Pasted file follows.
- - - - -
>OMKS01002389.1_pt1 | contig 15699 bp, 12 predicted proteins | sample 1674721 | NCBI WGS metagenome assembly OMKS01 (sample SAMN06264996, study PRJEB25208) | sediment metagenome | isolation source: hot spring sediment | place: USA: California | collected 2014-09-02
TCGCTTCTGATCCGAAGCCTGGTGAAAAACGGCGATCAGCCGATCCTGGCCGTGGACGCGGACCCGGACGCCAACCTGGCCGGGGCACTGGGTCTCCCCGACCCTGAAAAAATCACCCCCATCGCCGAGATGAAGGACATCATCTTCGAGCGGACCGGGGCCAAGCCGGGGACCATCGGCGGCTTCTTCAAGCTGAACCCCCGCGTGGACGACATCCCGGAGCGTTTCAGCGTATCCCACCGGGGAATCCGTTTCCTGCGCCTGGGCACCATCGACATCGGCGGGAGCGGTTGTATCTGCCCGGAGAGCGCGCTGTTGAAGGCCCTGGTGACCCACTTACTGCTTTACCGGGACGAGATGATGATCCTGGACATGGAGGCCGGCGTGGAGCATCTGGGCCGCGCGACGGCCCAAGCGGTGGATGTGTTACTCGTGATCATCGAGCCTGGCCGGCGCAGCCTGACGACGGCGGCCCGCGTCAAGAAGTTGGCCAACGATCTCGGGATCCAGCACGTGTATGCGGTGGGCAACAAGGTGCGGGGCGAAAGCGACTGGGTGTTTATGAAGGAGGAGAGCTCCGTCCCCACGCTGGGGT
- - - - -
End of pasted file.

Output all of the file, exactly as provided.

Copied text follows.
>OMKS01002389.1_pt1 | contig 15699 bp, 12 predicted proteins | sample 1674721 | NCBI WGS metagenome assembly OMKS01 (sample SAMN06264996, study PRJEB25208) | sediment metagenome | isolation source: hot spring sediment | place: USA: California | collected 2014-09-02
TCGCTTCTGATCCGAAGCCTGGTGAAAAACGGCGATCAGCCGATCCTGGCCGTGGACGCGGACCCGGACGCCAACCTGGCCGGGGCACTGGGTCTCCCCGACCCTGAAAAAATCACCCCCATCGCCGAGATGAAGGACATCATCTTCGAGCGGACCGGGGCCAAGCCGGGGACCATCGGCGGCTTCTTCAAGCTGAACCCCCGCGTGGACGACATCCCGGAGCGTTTCAGCGTATCCCACCGGGGAATCCGTTTCCTGCGCCTGGGCACCATCGACATCGGCGGGAGCGGTTGTATCTGCCCGGAGAGCGCGCTGTTGAAGGCCCTGGTGACCCACTTACTGCTTTACCGGGACGAGATGATGATCCTGGACATGGAGGCCGGCGTGGAGCATCTGGGCCGCGCGACGGCCCAAGCGGTGGATGTGTTACTCGTGATCATCGAGCCTGGCCGGCGCAGCCTGACGACGGCGGCCCGCGTCAAGAAGTTGGCCAACGATCTCGGGATCCAGCACGTGTATGCGGTGGGCAACAAGGTGCGGGGCGAAAGCGACTGGGTGTTTATGAAGGAGGAGAGCTCCGTCCCCACGCTGGGGT